Enrollment numbers for 2018 are not yet available.

    According to data from the Iowa Department of Public Health, overall STD cases in the four counties where those closures took place increased 20 percent in the first year after. That’s compared to an average 2 percent per year increase in the years before the closures.

    In August, Planned Parenthood also opted to withdraw from the federal Title X grant program after the Trump administration began enforcing new anti-abortion requirements. Five Iowa clinics lost about $1 million altogether for family planning services that included STD testing and treatment.

    “Now that we’ve lost the Title X funding, it’s really the first time that we’ve had to tell patients at the window that have shown up for their appointment ‘we don’t have the same funding that we had three months ago,’ ” Quinn said. “A lot of times people don’t have that money. We’ve literally had patients have to walk away because they just had no resources.”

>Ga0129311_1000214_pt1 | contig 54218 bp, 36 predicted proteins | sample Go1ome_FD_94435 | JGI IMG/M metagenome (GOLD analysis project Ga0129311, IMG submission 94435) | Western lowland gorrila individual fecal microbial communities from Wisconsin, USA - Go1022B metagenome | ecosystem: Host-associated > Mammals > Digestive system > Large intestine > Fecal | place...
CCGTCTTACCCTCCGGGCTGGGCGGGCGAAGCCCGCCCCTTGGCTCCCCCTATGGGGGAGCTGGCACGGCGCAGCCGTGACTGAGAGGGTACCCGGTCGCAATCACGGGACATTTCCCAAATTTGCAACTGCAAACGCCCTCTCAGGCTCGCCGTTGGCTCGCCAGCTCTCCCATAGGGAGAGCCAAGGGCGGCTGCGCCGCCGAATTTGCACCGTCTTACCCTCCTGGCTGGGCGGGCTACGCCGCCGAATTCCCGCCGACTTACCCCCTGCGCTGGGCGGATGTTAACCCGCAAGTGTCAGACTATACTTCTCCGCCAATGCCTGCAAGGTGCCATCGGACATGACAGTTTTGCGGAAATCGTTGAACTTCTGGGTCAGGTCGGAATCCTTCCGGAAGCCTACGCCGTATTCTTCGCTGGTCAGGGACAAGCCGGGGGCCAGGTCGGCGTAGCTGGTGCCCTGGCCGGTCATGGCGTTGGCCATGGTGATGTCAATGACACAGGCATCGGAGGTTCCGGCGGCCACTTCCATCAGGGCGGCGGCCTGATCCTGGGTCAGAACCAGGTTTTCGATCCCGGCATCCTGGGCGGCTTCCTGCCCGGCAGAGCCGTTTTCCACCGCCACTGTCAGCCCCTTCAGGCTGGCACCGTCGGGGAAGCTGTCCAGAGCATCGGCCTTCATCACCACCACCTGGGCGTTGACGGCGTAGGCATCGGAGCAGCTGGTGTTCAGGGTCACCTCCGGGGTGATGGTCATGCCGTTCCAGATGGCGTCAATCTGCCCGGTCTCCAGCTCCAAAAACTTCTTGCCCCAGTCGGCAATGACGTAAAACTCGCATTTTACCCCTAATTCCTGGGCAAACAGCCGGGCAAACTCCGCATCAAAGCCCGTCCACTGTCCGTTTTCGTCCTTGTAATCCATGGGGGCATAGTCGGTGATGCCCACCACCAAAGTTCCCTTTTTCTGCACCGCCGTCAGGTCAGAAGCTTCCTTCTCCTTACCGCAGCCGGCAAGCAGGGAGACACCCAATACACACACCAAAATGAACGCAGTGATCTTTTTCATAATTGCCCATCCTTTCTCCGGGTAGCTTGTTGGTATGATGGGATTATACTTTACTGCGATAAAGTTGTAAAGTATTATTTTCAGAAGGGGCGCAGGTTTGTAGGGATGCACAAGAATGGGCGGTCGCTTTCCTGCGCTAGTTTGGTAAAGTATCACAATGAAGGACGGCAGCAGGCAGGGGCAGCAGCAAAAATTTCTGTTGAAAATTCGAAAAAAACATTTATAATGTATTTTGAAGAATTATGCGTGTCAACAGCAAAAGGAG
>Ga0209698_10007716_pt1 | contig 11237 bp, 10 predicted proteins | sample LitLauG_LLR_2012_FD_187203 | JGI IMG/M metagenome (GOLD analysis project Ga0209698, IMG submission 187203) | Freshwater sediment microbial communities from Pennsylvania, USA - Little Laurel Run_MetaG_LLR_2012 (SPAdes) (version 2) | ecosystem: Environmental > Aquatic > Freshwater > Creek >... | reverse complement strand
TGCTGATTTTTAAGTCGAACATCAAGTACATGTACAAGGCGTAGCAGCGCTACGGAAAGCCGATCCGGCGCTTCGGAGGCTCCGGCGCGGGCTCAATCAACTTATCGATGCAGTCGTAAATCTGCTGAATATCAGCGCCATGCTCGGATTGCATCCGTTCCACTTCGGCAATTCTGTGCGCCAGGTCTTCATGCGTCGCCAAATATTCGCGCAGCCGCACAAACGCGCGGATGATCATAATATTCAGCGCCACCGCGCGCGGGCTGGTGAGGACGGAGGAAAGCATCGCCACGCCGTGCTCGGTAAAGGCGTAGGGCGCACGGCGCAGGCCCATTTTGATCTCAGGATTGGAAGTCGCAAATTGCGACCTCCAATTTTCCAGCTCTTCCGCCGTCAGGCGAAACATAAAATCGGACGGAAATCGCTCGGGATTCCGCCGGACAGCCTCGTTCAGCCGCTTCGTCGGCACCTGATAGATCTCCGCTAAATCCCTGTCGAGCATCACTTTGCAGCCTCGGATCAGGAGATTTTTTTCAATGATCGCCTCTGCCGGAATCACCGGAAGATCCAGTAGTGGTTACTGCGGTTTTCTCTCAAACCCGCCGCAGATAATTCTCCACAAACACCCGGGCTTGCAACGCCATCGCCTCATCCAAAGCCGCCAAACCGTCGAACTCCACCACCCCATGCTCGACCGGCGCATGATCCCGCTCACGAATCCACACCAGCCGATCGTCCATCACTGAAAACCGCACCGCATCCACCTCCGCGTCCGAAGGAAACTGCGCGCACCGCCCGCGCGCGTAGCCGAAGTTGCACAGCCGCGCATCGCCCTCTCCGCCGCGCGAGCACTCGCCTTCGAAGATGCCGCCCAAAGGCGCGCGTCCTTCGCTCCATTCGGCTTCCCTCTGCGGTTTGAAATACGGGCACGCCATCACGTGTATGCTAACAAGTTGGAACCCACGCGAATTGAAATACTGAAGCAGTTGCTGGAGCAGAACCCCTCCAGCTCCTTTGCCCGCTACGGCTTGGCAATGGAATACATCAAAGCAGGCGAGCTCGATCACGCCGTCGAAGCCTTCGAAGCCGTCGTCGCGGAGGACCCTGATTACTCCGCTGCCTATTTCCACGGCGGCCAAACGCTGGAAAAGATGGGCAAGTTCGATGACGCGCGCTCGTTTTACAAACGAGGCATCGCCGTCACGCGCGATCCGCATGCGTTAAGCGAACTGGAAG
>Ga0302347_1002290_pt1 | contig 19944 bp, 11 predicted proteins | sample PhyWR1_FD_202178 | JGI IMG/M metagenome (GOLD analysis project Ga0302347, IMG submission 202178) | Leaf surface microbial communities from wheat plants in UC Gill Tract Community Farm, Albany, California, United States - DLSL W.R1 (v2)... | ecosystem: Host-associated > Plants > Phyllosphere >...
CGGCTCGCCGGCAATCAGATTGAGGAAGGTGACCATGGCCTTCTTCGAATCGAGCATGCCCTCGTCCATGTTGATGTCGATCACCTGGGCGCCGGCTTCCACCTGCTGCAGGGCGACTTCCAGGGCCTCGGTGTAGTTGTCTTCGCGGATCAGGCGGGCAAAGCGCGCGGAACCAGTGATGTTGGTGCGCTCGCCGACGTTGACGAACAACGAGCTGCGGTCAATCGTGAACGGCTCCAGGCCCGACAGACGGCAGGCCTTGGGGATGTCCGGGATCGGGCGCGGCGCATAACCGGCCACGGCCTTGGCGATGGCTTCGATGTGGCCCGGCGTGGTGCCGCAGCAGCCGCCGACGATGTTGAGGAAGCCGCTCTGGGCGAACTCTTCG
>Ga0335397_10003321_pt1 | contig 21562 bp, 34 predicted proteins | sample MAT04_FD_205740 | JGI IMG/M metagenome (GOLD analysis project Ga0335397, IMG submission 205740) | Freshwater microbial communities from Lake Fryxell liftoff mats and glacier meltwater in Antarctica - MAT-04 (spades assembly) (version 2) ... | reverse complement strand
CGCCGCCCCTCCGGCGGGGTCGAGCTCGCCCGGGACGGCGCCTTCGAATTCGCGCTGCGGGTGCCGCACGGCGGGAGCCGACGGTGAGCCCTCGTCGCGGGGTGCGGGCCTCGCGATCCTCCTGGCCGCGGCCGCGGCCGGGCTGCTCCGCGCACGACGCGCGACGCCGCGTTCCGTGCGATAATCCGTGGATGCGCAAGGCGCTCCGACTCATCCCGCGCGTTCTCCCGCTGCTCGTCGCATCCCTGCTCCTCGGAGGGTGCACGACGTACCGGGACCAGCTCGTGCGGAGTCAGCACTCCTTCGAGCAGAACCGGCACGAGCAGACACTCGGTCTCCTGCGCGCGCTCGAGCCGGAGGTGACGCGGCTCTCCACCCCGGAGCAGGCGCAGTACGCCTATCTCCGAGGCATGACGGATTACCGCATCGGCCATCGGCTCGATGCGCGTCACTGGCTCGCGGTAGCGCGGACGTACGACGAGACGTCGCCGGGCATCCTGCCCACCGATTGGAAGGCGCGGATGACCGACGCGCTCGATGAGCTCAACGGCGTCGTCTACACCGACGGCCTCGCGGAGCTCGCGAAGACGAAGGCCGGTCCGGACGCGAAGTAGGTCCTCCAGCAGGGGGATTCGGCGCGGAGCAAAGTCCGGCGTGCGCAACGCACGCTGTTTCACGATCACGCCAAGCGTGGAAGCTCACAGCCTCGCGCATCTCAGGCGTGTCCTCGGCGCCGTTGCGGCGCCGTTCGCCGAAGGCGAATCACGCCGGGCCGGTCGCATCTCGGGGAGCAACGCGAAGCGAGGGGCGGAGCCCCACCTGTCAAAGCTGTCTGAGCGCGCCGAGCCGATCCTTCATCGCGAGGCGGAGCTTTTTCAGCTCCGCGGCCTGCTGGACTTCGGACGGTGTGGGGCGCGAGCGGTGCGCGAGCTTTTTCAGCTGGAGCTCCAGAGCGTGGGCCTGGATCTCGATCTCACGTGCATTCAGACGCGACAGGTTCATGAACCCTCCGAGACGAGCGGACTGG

Nearly 3.9 million patients in the United States accessed services through Title X last year, most of whom were young, female and low-income.

    In 2018, Title X-funded clinics performed more than 2.14 million chlamydia tests, 2.4 million gonorrhea tests and more than 1.2 million HIV tests, according to the U.S. Department of Health and Human Services.

    “When you exclude certain providers, it’s going to limit (access),” Jodi Tomlonovic, executive director of the Family Planning Council of Iowa, said at the time of the announcement. “Iowa, as we know, is not a place that has a lot of health care providers, so limiting access to family planning services is something that we’re very concerned about.”